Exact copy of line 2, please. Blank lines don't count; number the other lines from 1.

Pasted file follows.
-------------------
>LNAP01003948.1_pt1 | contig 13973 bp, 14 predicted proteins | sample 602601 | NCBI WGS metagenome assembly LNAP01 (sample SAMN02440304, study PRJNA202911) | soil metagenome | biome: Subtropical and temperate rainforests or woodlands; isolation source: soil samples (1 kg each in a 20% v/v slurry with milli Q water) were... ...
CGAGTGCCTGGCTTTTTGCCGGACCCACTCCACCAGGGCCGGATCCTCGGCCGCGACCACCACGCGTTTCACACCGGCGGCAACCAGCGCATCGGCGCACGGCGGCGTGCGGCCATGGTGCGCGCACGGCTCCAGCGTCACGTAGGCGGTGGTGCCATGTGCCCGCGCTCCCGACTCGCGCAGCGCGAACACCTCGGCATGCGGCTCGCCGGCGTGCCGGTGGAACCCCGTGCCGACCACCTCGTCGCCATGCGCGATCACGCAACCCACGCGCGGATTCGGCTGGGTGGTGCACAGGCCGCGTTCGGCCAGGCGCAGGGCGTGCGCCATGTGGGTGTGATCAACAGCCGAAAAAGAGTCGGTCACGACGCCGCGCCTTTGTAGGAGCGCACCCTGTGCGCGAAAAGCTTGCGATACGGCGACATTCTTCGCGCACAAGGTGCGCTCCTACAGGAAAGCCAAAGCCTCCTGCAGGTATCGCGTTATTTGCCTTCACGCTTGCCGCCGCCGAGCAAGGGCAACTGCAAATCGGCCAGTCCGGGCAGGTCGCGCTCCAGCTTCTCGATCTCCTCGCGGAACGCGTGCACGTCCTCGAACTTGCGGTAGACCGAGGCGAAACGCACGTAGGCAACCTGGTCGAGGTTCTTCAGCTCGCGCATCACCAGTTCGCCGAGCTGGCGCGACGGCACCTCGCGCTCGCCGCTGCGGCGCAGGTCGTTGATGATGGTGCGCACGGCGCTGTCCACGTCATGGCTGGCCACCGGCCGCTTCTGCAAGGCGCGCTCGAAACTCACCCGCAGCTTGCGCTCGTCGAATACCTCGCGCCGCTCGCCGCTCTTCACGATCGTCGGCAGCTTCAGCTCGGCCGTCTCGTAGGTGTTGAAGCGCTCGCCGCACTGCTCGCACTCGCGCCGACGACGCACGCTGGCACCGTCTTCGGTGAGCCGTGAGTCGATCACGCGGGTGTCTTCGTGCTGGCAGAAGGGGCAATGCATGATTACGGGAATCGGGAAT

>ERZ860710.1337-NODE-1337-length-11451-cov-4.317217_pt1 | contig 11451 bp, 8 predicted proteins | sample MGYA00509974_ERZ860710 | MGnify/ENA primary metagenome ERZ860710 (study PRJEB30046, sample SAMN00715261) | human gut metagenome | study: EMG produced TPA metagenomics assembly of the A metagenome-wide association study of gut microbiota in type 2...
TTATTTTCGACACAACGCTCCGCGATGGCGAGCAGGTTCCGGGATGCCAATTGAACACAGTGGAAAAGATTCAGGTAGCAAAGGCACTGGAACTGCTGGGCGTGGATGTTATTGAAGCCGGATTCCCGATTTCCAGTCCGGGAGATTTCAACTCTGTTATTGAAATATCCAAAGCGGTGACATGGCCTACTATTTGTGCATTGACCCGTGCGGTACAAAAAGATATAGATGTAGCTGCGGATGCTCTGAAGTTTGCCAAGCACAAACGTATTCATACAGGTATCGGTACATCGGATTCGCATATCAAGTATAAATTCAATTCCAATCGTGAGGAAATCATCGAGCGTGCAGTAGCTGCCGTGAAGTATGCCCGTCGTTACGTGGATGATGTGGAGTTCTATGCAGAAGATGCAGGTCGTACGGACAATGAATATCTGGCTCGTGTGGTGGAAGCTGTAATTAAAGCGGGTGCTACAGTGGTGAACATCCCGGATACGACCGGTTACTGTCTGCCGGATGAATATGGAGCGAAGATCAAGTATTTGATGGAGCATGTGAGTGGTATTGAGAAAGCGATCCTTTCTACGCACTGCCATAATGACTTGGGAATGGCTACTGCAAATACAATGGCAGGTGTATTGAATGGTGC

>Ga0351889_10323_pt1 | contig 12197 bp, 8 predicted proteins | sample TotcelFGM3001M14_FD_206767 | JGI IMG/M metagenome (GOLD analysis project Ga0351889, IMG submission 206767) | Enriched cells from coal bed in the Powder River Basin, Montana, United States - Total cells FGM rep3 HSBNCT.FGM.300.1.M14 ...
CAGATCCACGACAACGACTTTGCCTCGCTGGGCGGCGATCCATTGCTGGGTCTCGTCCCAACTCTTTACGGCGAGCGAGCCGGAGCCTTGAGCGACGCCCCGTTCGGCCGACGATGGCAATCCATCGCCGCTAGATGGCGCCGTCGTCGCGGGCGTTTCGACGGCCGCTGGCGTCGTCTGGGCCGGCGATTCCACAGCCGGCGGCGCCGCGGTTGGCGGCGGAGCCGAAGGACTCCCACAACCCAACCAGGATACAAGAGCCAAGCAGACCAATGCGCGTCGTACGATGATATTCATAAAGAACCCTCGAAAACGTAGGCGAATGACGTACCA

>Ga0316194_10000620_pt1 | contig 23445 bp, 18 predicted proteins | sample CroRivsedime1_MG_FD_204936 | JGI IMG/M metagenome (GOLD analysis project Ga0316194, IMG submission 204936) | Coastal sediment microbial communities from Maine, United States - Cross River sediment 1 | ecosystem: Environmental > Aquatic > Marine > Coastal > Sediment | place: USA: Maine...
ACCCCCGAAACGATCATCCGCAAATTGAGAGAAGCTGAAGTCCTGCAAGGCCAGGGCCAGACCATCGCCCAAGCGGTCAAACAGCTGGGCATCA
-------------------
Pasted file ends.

CGAGTGCCTGGCTTTTTGCCGGACCCACTCCACCAGGGCCGGATCCTCGGCCGCGACCACCACGCGTTTCACACCGGCGGCAACCAGCGCATCGGCGCACGGCGGCGTGCGGCCATGGTGCGCGCACGGCTCCAGCGTCACGTAGGCGGTGGTGCCATGTGCCCGCGCTCCCGACTCGCGCAGCGCGAACACCTCGGCATGCGGCTCGCCGGCGTGCCGGTGGAACCCCGTGCCGACCACCTCGTCGCCATGCGCGATCACGCAACCCACGCGCGGATTCGGCTGGGTGGTGCACAGGCCGCGTTCGGCCAGGCGCAGGGCGTGCGCCATGTGGGTGTGATCAACAGCCGAAAAAGAGTCGGTCACGACGCCGCGCCTTTGTAGGAGCGCACCCTGTGCGCGAAAAGCTTGCGATACGGCGACATTCTTCGCGCACAAGGTGCGCTCCTACAGGAAAGCCAAAGCCTCCTGCAGGTATCGCGTTATTTGCCTTCACGCTTGCCGCCGCCGAGCAAGGGCAACTGCAAATCGGCCAGTCCGGGCAGGTCGCGCTCCAGCTTCTCGATCTCCTCGCGGAACGCGTGCACGTCCTCGAACTTGCGGTAGACCGAGGCGAAACGCACGTAGGCAACCTGGTCGAGGTTCTTCAGCTCGCGCATCACCAGTTCGCCGAGCTGGCGCGACGGCACCTCGCGCTCGCCGCTGCGGCGCAGGTCGTTGATGATGGTGCGCACGGCGCTGTCCACGTCATGGCTGGCCACCGGCCGCTTCTGCAAGGCGCGCTCGAAACTCACCCGCAGCTTGCGCTCGTCGAATACCTCGCGCCGCTCGCCGCTCTTCACGATCGTCGGCAGCTTCAGCTCGGCCGTCTCGTAGGTGTTGAAGCGCTCGCCGCACTGCTCGCACTCGCGCCGACGACGCACGCTGGCACCGTCTTCGGTGAGCCGTGAGTCGATCACGCGGGTGTCTTCGTGCTGGCAGAAGGGGCAATGCATGATTACGGGAATCGGGAAT